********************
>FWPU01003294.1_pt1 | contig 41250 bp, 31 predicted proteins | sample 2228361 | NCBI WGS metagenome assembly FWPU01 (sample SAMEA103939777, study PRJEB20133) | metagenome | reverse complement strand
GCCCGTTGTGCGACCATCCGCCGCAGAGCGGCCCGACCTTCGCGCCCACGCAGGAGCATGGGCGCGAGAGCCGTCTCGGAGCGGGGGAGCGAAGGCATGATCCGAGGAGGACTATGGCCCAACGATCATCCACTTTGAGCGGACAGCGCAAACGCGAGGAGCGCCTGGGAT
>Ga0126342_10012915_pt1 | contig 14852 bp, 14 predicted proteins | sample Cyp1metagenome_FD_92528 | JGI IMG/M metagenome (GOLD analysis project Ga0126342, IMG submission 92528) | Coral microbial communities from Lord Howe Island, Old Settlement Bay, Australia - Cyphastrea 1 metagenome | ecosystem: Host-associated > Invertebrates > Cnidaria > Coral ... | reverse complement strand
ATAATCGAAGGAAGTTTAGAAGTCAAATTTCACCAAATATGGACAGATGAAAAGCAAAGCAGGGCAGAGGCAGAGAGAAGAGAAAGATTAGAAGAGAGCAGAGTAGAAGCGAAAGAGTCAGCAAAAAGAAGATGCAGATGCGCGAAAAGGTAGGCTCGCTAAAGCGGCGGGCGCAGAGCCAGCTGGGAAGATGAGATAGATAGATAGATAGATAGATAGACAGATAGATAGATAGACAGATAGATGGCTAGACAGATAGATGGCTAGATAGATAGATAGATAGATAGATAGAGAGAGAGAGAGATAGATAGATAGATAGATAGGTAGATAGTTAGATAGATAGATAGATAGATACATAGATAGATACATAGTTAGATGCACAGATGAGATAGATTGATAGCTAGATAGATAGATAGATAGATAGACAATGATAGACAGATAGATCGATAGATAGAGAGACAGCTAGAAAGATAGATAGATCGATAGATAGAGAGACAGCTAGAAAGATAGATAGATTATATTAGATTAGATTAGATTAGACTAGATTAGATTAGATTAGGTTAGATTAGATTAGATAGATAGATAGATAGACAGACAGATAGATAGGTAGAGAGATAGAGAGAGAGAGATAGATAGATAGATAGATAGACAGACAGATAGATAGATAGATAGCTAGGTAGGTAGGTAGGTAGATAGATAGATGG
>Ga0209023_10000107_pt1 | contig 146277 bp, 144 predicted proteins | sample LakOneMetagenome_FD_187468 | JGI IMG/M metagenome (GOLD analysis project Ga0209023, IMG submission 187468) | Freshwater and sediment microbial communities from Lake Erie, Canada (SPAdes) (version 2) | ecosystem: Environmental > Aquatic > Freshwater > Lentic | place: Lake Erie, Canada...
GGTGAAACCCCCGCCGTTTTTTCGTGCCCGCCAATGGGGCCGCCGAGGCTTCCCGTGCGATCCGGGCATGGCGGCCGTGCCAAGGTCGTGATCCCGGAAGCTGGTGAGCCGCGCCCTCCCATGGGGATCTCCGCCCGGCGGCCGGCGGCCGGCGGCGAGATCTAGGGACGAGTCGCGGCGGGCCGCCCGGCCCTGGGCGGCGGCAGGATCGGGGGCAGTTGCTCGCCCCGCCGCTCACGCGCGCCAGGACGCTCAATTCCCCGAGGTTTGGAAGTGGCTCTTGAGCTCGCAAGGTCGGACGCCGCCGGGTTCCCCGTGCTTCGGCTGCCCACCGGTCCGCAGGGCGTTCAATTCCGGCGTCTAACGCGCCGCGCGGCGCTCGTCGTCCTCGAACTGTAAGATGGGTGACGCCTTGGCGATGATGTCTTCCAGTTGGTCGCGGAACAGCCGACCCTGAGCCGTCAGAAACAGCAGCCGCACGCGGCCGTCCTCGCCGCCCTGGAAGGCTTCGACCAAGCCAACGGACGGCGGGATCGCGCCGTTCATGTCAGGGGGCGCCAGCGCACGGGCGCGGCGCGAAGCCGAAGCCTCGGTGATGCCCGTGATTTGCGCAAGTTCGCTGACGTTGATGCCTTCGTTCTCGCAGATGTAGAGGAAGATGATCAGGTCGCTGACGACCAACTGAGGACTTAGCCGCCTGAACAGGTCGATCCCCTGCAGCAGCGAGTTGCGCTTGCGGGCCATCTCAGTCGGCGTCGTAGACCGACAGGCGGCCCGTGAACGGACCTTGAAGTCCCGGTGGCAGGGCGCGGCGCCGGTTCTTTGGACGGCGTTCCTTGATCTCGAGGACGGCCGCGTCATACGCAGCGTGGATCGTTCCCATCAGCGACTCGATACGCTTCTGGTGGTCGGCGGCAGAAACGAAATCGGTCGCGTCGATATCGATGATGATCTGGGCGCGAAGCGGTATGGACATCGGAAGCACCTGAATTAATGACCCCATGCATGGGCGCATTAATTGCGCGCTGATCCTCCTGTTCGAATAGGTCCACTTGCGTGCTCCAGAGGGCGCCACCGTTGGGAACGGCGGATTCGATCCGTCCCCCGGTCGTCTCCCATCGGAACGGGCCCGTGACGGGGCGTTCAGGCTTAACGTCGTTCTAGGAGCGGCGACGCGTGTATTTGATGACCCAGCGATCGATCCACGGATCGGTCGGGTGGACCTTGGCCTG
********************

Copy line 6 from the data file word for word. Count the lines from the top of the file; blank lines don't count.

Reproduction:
GGTGAAACCCCCGCCGTTTTTTCGTGCCCGCCAATGGGGCCGCCGAGGCTTCCCGTGCGATCCGGGCATGGCGGCCGTGCCAAGGTCGTGATCCCGGAAGCTGGTGAGCCGCGCCCTCCCATGGGGATCTCCGCCCGGCGGCCGGCGGCCGGCGGCGAGATCTAGGGACGAGTCGCGGCGGGCCGCCCGGCCCTGGGCGGCGGCAGGATCGGGGGCAGTTGCTCGCCCCGCCGCTCACGCGCGCCAGGACGCTCAATTCCCCGAGGTTTGGAAGTGGCTCTTGAGCTCGCAAGGTCGGACGCCGCCGGGTTCCCCGTGCTTCGGCTGCCCACCGGTCCGCAGGGCGTTCAATTCCGGCGTCTAACGCGCCGCGCGGCGCTCGTCGTCCTCGAACTGTAAGATGGGTGACGCCTTGGCGATGATGTCTTCCAGTTGGTCGCGGAACAGCCGACCCTGAGCCGTCAGAAACAGCAGCCGCACGCGGCCGTCCTCGCCGCCCTGGAAGGCTTCGACCAAGCCAACGGACGGCGGGATCGCGCCGTTCATGTCAGGGGGCGCCAGCGCACGGGCGCGGCGCGAAGCCGAAGCCTCGGTGATGCCCGTGATTTGCGCAAGTTCGCTGACGTTGATGCCTTCGTTCTCGCAGATGTAGAGGAAGATGATCAGGTCGCTGACGACCAACTGAGGACTTAGCCGCCTGAACAGGTCGATCCCCTGCAGCAGCGAGTTGCGCTTGCGGGCCATCTCAGTCGGCGTCGTAGACCGACAGGCGGCCCGTGAACGGACCTTGAAGTCCCGGTGGCAGGGCGCGGCGCCGGTTCTTTGGACGGCGTTCCTTGATCTCGAGGACGGCCGCGTCATACGCAGCGTGGATCGTTCCCATCAGCGACTCGATACGCTTCTGGTGGTCGGCGGCAGAAACGAAATCGGTCGCGTCGATATCGATGATGATCTGGGCGCGAAGCGGTATGGACATCGGAAGCACCTGAATTAATGACCCCATGCATGGGCGCATTAATTGCGCGCTGATCCTCCTGTTCGAATAGGTCCACTTGCGTGCTCCAGAGGGCGCCACCGTTGGGAACGGCGGATTCGATCCGTCCCCCGGTCGTCTCCCATCGGAACGGGCCCGTGACGGGGCGTTCAGGCTTAACGTCGTTCTAGGAGCGGCGACGCGTGTATTTGATGACCCAGCGATCGATCCACGGATCGGTCGGGTGGACCTTGGCCTG